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Colossus
03-29-2012, 02:15 AM
Have a querying question.

I have sent query letters regarding my most recent MS to .......an embarrassing number of agents. Most of which quickly replied with a rejection (some were personal and cordial).

I revamped the query, sent it out again, this time to different agents and have the same result thus far (still waiting on a few responses).

My question is that I believe I am running low on potential agents in the genre of YA/fantasy... would it be okay to rerun the list with a new query or do you think that it's time to try another approach?

Drachen Jager
03-29-2012, 02:33 AM
Don't re-query with the same work within six months minimum. A year is recommended.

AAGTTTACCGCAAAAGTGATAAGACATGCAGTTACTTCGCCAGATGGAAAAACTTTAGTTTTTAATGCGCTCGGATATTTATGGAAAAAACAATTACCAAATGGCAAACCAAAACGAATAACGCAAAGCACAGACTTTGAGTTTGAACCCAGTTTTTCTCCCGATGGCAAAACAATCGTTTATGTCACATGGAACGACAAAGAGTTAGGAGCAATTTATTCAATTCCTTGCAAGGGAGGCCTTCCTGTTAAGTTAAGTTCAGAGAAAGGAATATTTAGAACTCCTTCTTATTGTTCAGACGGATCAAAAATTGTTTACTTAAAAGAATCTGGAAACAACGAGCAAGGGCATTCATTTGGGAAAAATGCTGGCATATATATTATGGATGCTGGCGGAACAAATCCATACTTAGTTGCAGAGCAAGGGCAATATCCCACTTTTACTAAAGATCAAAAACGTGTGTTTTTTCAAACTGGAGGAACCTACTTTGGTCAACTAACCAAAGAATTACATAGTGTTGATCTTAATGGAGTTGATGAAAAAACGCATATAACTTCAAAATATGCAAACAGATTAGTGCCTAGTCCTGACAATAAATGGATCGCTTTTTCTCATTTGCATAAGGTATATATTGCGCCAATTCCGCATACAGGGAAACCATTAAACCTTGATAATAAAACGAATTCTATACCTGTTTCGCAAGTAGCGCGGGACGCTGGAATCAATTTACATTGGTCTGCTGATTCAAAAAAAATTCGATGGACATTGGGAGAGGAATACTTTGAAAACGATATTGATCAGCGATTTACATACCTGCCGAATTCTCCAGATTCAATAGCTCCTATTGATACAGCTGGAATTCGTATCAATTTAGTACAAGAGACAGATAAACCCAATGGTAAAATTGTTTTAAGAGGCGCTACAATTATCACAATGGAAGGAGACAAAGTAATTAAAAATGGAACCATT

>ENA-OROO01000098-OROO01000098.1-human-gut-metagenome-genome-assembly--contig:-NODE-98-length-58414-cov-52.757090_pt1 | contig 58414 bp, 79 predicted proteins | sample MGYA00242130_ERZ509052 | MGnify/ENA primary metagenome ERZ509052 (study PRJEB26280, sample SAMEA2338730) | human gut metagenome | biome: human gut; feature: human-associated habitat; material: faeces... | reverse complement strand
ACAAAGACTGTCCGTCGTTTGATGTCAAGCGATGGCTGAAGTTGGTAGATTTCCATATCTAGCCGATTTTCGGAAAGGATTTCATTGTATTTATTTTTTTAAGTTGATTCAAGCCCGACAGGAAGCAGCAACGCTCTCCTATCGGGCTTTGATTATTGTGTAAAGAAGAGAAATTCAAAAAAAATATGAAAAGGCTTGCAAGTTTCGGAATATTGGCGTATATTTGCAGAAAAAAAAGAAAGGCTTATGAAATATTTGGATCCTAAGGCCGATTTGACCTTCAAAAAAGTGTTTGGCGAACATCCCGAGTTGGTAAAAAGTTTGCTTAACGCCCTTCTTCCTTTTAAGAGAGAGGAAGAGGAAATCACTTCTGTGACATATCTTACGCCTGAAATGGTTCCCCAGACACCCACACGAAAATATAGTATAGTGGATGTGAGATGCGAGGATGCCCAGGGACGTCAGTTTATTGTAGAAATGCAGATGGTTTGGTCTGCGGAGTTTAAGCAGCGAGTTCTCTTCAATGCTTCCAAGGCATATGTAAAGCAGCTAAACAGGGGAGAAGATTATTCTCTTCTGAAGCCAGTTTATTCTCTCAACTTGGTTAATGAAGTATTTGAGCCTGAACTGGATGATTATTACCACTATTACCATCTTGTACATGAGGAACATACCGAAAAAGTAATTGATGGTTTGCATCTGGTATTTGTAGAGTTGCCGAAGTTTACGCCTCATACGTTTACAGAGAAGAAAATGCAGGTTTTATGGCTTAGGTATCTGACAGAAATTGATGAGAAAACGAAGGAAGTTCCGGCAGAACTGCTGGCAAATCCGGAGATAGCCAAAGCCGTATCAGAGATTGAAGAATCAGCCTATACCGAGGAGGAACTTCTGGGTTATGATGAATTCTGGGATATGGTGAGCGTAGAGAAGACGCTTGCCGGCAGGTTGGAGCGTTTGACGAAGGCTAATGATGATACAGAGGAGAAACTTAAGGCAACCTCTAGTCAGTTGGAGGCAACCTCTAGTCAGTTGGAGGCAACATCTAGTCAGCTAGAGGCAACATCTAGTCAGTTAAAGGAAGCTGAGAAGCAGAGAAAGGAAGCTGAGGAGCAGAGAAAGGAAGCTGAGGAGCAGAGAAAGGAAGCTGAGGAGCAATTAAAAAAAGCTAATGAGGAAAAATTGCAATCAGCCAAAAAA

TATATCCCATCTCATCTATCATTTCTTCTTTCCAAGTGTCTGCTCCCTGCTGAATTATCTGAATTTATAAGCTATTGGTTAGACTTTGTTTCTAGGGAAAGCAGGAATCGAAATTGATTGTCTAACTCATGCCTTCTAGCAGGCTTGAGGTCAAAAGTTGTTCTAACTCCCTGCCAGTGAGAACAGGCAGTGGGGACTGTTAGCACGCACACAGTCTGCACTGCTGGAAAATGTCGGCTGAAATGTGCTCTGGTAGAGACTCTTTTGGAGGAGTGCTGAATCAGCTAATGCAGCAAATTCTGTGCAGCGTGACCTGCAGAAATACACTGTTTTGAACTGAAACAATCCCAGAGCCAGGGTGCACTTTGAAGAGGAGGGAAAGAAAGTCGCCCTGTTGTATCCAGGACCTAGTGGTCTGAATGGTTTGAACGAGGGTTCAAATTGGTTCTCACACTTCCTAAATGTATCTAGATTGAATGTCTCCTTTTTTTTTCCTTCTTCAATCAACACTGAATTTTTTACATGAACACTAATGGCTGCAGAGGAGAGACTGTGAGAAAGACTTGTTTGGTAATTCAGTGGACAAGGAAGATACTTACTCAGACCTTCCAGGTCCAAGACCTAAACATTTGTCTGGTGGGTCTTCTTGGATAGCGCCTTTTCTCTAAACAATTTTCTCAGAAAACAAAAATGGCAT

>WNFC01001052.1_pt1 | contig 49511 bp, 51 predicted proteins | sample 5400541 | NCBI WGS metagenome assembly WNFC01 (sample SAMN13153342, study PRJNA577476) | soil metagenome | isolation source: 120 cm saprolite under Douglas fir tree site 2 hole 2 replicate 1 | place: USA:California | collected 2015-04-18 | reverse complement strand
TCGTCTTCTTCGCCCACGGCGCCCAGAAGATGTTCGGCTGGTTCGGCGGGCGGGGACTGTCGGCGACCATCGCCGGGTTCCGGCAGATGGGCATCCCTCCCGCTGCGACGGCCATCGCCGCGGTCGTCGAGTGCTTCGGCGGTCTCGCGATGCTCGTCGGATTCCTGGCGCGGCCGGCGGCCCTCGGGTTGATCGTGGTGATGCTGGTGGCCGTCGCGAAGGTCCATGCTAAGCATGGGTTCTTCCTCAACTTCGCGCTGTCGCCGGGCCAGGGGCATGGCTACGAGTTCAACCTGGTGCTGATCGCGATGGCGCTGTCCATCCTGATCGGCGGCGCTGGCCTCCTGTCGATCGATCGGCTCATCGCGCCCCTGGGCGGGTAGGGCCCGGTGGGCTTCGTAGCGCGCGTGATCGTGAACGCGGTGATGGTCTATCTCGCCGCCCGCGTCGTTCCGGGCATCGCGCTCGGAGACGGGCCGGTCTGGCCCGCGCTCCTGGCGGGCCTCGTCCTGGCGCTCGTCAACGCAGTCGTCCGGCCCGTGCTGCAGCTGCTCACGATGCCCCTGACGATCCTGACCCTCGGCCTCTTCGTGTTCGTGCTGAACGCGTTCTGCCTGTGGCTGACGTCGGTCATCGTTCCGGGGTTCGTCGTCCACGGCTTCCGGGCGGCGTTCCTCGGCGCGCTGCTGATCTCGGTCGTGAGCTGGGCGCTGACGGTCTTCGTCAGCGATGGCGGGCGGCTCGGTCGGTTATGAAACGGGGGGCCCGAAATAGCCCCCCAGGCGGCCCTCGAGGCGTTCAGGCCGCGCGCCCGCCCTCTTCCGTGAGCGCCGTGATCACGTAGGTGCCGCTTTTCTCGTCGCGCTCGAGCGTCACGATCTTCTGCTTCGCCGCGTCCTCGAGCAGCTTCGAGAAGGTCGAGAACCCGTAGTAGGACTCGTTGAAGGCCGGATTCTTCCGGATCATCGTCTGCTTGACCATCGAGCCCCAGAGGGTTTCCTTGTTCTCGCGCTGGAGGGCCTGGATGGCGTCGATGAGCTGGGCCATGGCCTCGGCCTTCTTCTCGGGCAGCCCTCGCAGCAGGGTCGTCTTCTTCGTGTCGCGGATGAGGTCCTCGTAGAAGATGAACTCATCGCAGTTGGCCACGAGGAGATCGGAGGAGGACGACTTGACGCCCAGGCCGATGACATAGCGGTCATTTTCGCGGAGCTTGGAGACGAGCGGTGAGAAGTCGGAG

I know you think your manuscript will set the world afire. Everyone does, but you need to accept that it's a rejection of the manuscript, not just the query, so until you've made really significant changes there's no point in trying again.

Colossus
03-29-2012, 02:39 AM
I understand where you're coming from, but I can't think the agents rejected the MS when they didn't read any of it. I had only one full read from all submissions thus far.

heyjude
03-29-2012, 02:44 AM
Did you send sample pages with the queries?

I agree, if you've sent this to a whole host of agents (how many is an embarrassing number? 100+?) you may just have to admit it's over for this ms. Trunking a novel is no fun. I've done it; most of us have, repeatedly. It's part of the learning process.